Top 5 faults with your industrial networking


As industrial networks move towards being more open IP-based networks, those responsible for developing and maintaining them are faced with the growing challenge of managing these technologies traditionally developed for the IT world.

And, as the importance of high-performance, highly-available and secure OT (Operational Technology) networks has never been greater we take you through the top 5 faults you might find with your industrial networks and how to address them...

  1. Not knowing your network
  2. Lack of back-up and recovery plans
  3. No network segmentation
  4. Lack of network monitoring
  5. Poor security practices


Not knowing your network

When it comes to troubleshooting an industrial network, one of the main keys to success is having a thorough understanding of how your network assets are connected. Understanding the underlying network topology and configuration is the first step to begin properly troubleshooting networking issues.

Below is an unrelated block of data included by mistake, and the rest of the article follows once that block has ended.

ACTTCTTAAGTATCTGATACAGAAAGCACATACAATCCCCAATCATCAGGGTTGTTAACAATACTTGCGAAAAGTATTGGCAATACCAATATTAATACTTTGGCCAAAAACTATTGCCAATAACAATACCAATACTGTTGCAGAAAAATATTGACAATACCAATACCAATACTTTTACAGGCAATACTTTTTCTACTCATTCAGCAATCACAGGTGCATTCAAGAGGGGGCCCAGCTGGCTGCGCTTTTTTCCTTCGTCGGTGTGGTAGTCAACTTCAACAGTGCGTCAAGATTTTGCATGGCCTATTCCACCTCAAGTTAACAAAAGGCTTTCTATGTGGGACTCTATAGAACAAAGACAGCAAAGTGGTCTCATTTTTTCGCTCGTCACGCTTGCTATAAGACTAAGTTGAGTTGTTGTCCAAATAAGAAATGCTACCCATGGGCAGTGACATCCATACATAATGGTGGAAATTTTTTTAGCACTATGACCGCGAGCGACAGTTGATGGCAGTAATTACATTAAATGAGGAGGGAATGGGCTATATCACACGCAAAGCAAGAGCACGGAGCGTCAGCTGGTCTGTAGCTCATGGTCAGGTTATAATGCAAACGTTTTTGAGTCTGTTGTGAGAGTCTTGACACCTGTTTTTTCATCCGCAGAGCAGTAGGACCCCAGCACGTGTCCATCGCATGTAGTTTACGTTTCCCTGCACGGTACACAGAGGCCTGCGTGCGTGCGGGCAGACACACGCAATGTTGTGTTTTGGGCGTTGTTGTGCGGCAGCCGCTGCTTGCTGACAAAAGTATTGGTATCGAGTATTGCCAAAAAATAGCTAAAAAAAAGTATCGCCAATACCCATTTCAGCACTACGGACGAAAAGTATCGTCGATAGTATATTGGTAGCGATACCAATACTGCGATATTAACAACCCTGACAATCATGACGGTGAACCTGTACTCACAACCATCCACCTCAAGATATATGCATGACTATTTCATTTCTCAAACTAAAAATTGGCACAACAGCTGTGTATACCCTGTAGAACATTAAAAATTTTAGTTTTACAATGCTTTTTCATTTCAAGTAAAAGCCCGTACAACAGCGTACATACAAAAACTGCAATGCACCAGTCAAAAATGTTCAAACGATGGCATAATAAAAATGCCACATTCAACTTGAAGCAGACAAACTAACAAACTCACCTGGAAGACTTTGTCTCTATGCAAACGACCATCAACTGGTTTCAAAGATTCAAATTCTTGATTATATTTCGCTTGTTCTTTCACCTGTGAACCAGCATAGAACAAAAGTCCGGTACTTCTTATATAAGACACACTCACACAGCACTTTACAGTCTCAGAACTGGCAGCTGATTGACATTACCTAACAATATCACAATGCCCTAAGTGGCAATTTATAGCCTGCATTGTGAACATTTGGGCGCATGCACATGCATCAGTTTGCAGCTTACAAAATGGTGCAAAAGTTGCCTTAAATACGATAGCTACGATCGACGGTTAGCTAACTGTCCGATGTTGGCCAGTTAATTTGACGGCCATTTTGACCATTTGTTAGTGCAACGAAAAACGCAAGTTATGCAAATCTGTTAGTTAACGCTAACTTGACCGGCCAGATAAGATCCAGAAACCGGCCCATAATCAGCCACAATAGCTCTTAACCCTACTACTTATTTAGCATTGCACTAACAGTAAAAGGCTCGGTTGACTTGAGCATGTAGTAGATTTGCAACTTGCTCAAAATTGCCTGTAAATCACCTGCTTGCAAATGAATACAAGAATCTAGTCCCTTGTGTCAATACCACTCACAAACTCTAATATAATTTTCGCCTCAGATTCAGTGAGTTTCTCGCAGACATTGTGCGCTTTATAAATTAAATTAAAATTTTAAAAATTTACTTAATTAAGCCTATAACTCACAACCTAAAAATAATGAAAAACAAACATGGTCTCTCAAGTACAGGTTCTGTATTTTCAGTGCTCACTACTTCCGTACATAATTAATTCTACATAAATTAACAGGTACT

With up to date and accurate network topology diagrams, things such as troubleshooting become a much simpler exercise. Suppose you have connectivity issues between a couple of PLCs. Without a proper topology diagram and understanding of where in the network these PLCs are, it will make it very difficult to systematically troubleshoot the issue and understand the path that packets should be taking from those PLCs.

There are many ways to create network topology diagrams. The manual way involves making use of switch discovery features or neighbour discovery such as CDP (Cisco Discovery Protocol) or Hirschmanns topology discovery. In addition, open standards such as LLDP (Link Layer Discovery Protocol) can help you discover how your switches are connected to each other and on which ports. With this information you can use a program such as Visio to create an accurate network topology diagram.